Print is dying, and the future lies solely in digital.
The Middle Ground (TMG) just proved that statement false last week.
In reality, no media outlet is safe.
According to co-founder Daniel Yap, the independent news site had been subsisting on monthly contributions of $3,000 from just over 200 patrons. That is a meagre sum given that operating the site had already racked up “tens of thousands” of dollars.
He also said that it failed to attract advertisers because it could not generate “sheer traffic and viral content”.
Yet “viral content” is not a content format. It is content that connects with the audience, content that gets shared.
Viral content is quality content because it is content that is endorsed by the audience.
Like it or not, the audience is king. We decide with our clicks, comments, and occasionally our wallets, what counts for quality. Especially when it comes to the alternative media, expectations tend to rise because we want something different from the typical straight-laced reporting of the Straits Times.
The definition of “quality” also remains subjective. One man’s meat is another man’s poison – in-depth analysis may satiate the intellectual cravings of some, but may put off those to whom a condensed news summary or listicle written in the colloquial appeal.
And, more often than not, it is the simple or superficial that captures the our attention, even when we proclaim ourselves as a cerebral and discerning bunch.
Between a story of crayfish attempting an escape on the Downtown Line and an examination of Singapore’s low fertility rate, which story are Singaporeans more likely to click on?
The former easily garnered more than 800 likes and 200 shares yesterday.
It’s a simplistic example, yes, but it is also representative of our online activity in general. It begs the question: do we want the alternative media sites to push boundaries or would we rather them supply us with the bizarre and funny?
Bryan Choo, founder of The Smart Local, shared at yesterday’s Content Summit 2017 that his platform saw exponential growth only after the team started producing “viral listicles”. It suggests that when it comes to consuming content, we are are generally not too adventurous and prefer quick, bite-sized reads.
Do we want the alternative media sites to push boundaries, or would we rather them supply us with the bizarre and funny?
On one hand, content snobs champion themselves as the bastions of true journalism, and lament that it is the preferences of basic readers that are destroying the industry. Even TMG’s closure statement implies that they pin the blame on readers for not getting their aims and product.
Yet the ugly truth is that content snobbery is the real killer of content creation. Sure, we may not be rational all the time when it comes to consuming content. But then again, no one is. Sometimes, we’re just looking for a media site who will confirm our bias.
No matter how readers choose to consume content, they still dictate the direction of the market. Content producers have to pay heed to that if they hope to bridge the gaps within a fragmented consumer base.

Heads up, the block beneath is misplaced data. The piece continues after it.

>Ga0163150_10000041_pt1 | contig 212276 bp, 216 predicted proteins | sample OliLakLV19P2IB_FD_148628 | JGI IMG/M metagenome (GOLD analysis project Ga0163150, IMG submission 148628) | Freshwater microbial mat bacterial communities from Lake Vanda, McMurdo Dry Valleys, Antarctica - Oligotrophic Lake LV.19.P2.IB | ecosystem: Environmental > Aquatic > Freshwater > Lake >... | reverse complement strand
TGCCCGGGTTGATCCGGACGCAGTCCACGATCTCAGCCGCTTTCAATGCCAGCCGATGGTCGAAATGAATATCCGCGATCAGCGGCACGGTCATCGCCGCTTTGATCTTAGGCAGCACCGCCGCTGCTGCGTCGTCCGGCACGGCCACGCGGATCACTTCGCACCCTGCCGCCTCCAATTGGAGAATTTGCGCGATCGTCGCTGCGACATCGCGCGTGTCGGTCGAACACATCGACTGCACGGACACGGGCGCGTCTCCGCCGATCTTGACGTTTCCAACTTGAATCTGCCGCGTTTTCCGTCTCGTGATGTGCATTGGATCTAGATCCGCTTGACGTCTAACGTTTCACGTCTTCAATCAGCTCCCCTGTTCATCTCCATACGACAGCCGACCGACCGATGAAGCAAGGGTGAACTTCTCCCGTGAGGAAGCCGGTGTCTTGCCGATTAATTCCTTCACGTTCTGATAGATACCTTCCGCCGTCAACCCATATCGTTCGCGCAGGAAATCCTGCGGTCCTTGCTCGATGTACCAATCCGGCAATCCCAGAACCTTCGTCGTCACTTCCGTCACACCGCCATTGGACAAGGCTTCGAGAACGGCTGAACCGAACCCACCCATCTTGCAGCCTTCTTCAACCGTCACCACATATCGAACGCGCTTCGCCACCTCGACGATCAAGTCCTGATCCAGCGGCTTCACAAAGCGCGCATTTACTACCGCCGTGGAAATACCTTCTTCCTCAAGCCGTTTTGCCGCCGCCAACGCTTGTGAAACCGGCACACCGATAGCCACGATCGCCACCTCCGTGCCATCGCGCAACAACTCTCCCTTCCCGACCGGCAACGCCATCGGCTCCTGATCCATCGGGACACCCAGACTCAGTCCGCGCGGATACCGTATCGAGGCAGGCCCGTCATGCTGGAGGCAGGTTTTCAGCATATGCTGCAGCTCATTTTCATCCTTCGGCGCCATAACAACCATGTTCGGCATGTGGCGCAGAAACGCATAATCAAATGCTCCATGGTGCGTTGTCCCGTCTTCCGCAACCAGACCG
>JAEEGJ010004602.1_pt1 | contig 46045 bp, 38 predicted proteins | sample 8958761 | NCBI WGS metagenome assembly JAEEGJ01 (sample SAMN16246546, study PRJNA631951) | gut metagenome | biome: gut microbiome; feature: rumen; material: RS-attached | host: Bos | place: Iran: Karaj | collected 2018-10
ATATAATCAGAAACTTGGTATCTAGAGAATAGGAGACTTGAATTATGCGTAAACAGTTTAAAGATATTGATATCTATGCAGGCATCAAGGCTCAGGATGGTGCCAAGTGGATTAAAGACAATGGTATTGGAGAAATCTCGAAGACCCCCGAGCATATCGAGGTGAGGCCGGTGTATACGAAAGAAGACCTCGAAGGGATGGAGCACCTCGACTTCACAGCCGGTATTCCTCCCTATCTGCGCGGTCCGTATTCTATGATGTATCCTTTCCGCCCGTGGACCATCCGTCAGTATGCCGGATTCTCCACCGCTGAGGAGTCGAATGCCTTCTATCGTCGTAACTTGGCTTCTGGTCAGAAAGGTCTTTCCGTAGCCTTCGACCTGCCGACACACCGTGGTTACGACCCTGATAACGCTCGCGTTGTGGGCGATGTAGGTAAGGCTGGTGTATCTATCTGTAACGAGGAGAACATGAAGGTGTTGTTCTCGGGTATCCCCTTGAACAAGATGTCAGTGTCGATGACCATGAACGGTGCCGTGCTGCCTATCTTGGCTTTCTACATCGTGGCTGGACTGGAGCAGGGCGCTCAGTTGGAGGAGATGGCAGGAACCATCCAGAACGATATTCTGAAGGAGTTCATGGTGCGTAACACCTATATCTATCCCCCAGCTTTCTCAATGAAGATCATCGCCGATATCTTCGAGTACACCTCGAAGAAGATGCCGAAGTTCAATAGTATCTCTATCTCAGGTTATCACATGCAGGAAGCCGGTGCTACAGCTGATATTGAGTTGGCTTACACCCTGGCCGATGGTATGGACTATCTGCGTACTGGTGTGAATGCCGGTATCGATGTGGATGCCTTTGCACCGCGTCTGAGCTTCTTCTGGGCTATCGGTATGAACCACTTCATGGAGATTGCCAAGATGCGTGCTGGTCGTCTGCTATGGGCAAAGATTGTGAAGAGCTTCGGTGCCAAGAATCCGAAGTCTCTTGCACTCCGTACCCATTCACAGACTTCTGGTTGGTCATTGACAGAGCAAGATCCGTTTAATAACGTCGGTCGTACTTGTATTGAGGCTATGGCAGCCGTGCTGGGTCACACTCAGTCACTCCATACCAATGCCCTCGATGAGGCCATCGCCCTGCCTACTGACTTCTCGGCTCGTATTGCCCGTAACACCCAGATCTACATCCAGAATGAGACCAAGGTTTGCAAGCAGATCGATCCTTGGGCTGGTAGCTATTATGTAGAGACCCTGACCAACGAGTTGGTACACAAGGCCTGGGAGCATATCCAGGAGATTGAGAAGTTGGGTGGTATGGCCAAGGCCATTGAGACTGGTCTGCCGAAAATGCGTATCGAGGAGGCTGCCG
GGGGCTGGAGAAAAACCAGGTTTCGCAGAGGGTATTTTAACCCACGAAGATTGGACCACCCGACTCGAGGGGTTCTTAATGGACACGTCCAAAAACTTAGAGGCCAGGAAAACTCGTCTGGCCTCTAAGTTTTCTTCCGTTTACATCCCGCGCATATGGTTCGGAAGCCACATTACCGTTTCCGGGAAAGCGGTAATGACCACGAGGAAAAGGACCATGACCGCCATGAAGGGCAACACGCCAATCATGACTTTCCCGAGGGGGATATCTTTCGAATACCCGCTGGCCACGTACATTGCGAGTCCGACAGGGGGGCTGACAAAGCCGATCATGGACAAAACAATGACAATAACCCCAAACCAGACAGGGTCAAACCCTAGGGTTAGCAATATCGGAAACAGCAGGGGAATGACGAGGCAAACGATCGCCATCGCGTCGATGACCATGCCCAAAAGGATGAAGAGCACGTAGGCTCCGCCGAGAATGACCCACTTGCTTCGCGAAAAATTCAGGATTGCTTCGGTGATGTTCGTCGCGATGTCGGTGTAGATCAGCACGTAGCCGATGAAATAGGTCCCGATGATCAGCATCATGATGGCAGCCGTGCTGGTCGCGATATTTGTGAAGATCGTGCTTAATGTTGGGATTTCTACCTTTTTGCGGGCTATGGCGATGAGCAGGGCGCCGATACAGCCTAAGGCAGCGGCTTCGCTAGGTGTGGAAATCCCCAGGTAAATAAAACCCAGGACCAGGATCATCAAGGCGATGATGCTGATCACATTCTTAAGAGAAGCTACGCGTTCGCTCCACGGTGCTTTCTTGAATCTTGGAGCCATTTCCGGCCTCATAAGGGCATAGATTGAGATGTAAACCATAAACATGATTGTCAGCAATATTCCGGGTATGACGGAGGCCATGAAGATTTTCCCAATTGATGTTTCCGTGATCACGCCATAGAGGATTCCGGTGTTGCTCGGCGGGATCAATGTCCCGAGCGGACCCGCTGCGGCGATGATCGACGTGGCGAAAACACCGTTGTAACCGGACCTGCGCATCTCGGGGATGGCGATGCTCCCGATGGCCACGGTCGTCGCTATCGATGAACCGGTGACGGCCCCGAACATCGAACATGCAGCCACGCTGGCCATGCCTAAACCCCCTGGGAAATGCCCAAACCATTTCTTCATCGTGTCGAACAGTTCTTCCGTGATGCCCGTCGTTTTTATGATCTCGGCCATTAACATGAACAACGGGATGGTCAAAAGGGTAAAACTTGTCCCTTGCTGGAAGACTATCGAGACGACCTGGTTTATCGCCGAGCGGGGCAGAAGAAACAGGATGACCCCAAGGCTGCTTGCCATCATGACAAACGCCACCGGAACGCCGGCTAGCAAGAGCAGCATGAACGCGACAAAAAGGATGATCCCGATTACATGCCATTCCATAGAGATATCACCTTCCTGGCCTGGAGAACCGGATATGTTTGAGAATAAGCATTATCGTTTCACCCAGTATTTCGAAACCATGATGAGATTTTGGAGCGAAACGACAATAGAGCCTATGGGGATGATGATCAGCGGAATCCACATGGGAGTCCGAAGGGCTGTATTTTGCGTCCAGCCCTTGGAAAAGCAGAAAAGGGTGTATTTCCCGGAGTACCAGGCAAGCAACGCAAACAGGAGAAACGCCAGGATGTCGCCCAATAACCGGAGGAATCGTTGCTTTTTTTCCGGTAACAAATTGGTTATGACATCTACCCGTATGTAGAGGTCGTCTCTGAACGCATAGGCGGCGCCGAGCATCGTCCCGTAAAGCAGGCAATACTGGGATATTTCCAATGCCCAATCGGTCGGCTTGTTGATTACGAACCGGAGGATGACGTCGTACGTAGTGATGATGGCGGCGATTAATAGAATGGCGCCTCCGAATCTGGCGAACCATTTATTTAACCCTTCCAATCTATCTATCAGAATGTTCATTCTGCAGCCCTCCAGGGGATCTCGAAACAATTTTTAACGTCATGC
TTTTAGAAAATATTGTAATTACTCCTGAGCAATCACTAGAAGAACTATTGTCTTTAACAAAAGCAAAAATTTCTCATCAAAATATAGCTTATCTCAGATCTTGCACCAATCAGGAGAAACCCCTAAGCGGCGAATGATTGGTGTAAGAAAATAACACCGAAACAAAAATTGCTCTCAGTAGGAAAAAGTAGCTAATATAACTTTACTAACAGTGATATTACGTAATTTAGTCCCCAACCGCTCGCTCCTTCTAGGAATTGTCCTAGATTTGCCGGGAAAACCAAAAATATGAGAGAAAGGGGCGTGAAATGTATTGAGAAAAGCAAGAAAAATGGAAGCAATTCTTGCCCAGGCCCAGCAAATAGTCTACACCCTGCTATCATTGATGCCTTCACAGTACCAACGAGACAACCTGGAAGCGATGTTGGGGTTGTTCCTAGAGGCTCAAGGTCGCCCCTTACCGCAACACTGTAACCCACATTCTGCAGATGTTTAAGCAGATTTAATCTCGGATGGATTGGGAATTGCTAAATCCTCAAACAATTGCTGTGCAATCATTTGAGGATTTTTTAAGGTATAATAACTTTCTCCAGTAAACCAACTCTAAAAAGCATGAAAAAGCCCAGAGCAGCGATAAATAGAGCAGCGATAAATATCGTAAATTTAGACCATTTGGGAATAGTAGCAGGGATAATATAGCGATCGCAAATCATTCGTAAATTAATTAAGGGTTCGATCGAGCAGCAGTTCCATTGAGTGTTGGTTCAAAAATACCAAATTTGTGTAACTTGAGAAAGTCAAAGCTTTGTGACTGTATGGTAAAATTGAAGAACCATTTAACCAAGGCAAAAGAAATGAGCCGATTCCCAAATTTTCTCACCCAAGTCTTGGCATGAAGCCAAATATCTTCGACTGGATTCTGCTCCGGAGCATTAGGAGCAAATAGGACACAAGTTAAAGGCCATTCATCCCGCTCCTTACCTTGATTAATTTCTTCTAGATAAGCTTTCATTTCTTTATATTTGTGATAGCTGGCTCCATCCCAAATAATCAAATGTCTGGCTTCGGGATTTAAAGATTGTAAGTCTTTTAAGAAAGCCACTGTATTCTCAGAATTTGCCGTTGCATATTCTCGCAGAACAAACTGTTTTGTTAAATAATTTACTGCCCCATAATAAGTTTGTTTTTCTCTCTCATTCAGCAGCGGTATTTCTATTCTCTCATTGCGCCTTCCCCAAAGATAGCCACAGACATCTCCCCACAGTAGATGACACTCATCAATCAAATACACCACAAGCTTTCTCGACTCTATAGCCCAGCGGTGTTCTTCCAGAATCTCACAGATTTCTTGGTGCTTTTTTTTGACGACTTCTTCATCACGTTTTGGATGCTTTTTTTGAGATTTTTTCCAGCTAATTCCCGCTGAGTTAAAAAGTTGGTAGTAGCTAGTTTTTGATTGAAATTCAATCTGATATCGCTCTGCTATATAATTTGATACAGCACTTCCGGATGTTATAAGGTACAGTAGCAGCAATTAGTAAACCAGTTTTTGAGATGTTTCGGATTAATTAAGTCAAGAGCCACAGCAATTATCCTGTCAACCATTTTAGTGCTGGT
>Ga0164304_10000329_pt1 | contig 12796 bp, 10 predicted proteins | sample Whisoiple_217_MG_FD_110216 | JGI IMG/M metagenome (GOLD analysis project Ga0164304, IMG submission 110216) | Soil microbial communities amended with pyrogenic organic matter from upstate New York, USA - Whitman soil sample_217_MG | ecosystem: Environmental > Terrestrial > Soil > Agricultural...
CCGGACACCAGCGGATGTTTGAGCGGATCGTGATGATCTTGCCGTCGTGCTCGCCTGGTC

Many readers with so-called “refined tastes” don’t even put their money where their mouth is.
Take a look at New Naratif. The new journalism initiative started by activist Kirsten Han and academic PJ Thum focuses on longform stories and will run on a subscription model costing US$52 (S$70) a year.
It claims it needs 3,500 members to enable them to publish a few stories a week. A month since it launched its crowdfunding initiative, it has only netted 222.
Where are all those who have continually called for readers to refine their tastes and pay for good content? Is a $6 monthly subscription considered too expensive then?
The content snobs may have the loudest voice at times, but they do not necessarily represent the majority of readers here.
At the same time, content producers should not just harp on idealistic values and hope to turn the market around.
Two years later their ideals have led to their downfall.
We could criticise TMG for sticking to their guns and not producing content beyond their “General Paper essay” model. Unlike their competitor Mothership, for instance, they just did not leverage on their digital presence to transform themselves into an attractive platform.
One could even say that TMG’s content was boring, and thus jibes of them being “Straits Times-lite” are not entirely wrong.
But most importantly, TMG did not have a firm grasp of what its audience wanted to read in the first place.
Jennifer Brandel, CEO of journalism consulting company Hearken, presents an interesting argument that journalism companies should listen to their audiences instead of prescribing them content that they assume they want or need.
“It starts with a new mindset that doesn’t require newsrooms to choose between their metrics and their mission. That mindset requires removing the assumption that newsrooms know best, and acknowledging that audiences are experts in their own interests and in their own communities.
This mindset accepts that audiences are equipped to recognize their own information needs and that they are fully capable of asking great questions with tremendous news value. And this mindset positions journalists as the right resource to provide fact-checked, quality answers.”
If the audience prefers short listicles over long-form essays, so be it. There’s no need to deride this preference. Times are different from the age of print media. Readers hold the power now.
Ultimately, you don’t need to go to great lengths to create quality content. Good content is produced with creativity and integrity, not condescension and pretentiousness.